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Not my kind of book

335 pages and over three weeks is quite uncharacteristic of me. It means the book didn’t appeal to me. Yet it’s a good novel, my heart tells me again and again. So I picked it up once more for a second reading before writing this post which is not really a review. How can you review a book unless it made you feel something in your heart?

My attempt to give it a second reading floundered to a rather abrupt end when the book made me feel sleepy every time I picked it up. Yet I can guarantee that the book is good. A sexagenarian looks back at his life with much wistfulness and resignation. The loss of his mother when he was only nine years old redefined his life altogether. Later the father too abandoned him for a while.

The mother ran away with a German when she realised that there was little in common between her and her husband. There was no connection between the mother and the son except some letters she wrote him initially. The mother vanishes from the boy’s consciousness eventually but not from his subconscious mind.  

Anuradha Roy narrates the story well in an aesthetically subdued manner. The narrative moves on like a gentle river meandering along its convoluted course. The characters are complex enough to sustain our interest. There is a young wife who abandons her family in order to discover her freedom. There is her son who grows up to wonder why his mother abandoned him. The narrator’s father and grandfather are fascinating characters too.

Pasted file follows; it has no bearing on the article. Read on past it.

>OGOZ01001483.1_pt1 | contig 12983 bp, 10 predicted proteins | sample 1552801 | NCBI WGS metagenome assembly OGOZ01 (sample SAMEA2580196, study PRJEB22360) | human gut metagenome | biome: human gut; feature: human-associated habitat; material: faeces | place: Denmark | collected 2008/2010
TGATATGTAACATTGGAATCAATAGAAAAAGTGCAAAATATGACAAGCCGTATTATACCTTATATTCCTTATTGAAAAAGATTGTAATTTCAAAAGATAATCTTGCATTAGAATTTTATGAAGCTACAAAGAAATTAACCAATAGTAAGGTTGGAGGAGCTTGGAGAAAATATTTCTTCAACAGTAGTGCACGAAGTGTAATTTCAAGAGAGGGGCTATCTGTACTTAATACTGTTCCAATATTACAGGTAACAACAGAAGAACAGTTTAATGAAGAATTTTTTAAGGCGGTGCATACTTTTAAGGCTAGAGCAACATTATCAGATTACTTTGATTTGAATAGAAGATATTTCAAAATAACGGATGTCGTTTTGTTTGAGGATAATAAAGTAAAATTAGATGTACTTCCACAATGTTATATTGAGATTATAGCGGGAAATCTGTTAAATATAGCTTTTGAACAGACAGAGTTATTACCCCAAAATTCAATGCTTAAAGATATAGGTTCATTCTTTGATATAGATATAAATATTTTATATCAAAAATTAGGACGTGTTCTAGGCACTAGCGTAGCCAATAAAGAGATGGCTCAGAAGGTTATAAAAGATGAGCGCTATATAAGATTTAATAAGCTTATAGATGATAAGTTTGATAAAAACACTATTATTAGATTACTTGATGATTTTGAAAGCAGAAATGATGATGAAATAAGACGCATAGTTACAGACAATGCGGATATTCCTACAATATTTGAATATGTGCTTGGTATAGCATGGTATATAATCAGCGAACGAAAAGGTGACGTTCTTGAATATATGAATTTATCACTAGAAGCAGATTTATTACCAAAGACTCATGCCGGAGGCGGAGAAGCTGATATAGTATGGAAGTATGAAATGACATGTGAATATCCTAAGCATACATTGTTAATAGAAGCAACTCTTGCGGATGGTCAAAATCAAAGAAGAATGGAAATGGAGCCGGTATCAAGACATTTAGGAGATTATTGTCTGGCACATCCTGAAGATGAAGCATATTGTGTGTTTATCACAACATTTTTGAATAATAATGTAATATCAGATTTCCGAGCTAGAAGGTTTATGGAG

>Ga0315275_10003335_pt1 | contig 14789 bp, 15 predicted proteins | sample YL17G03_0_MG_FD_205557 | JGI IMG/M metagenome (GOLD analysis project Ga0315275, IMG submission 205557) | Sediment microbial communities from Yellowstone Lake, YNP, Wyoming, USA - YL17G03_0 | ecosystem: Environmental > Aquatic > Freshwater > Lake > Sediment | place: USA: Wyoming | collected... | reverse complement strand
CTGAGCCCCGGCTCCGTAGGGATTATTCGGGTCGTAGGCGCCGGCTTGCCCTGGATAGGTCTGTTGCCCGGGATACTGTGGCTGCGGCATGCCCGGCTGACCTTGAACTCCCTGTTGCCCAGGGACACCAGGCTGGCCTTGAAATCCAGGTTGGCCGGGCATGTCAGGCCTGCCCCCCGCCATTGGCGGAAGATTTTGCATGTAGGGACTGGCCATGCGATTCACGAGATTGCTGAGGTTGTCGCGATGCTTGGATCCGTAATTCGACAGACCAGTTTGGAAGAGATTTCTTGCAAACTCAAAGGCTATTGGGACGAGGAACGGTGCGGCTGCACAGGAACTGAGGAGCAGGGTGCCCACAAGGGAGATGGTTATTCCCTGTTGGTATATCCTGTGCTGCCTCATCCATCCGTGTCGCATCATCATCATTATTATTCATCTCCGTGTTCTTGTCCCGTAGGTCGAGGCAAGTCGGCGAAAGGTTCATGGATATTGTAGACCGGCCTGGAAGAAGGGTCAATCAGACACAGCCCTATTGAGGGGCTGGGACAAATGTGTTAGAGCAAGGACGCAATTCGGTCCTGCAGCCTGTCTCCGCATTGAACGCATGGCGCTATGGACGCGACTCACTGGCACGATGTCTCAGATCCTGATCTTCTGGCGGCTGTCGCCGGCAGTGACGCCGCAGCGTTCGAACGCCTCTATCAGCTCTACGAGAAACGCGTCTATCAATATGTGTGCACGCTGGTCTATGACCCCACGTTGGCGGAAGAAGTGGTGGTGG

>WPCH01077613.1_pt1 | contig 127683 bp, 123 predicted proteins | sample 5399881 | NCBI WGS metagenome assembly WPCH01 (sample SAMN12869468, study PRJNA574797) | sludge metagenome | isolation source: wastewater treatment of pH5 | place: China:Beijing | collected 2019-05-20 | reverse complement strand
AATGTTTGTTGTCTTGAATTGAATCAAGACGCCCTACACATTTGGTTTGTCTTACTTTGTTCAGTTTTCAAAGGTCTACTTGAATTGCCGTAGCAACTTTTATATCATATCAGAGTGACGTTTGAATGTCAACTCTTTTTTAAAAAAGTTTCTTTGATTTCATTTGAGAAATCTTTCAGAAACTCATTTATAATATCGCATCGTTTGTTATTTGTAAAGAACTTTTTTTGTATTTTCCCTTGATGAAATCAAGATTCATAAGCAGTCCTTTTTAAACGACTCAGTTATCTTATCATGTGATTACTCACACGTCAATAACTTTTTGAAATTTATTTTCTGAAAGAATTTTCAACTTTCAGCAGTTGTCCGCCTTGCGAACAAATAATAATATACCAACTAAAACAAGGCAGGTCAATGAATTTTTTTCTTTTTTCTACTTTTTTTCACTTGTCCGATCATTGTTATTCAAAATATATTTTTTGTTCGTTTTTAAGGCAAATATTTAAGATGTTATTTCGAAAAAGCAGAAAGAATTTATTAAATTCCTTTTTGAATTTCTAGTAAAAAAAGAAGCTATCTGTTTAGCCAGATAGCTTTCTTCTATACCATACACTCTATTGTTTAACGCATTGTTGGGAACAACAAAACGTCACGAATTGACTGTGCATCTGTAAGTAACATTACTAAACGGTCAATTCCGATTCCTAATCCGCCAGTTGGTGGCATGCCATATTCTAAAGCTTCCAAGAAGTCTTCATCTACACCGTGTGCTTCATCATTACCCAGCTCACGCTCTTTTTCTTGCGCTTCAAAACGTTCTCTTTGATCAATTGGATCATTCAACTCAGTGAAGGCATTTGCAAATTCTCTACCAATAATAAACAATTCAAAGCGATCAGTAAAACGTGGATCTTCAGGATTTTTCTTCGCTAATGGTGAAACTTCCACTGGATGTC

The narrative style is superb too. There is elegance, there is subtlety, there is a fairly interesting blend of history and fiction.

Yet why didn’t I enjoy reading it? I don’t know. Maybe, the narrative is a little too clever for me. A plot that is contrived to capture the reader’s attention? Maybe, I can’t say. One question that left me baffled is why a real person from history, Walter Spies, was used as a main character, the one with whom a purely fictitious character, the narrator’s mother, elopes.

Well, maybe, someday I’ll return to this novel yet again and try to rediscover its critically acclaimed beauty.


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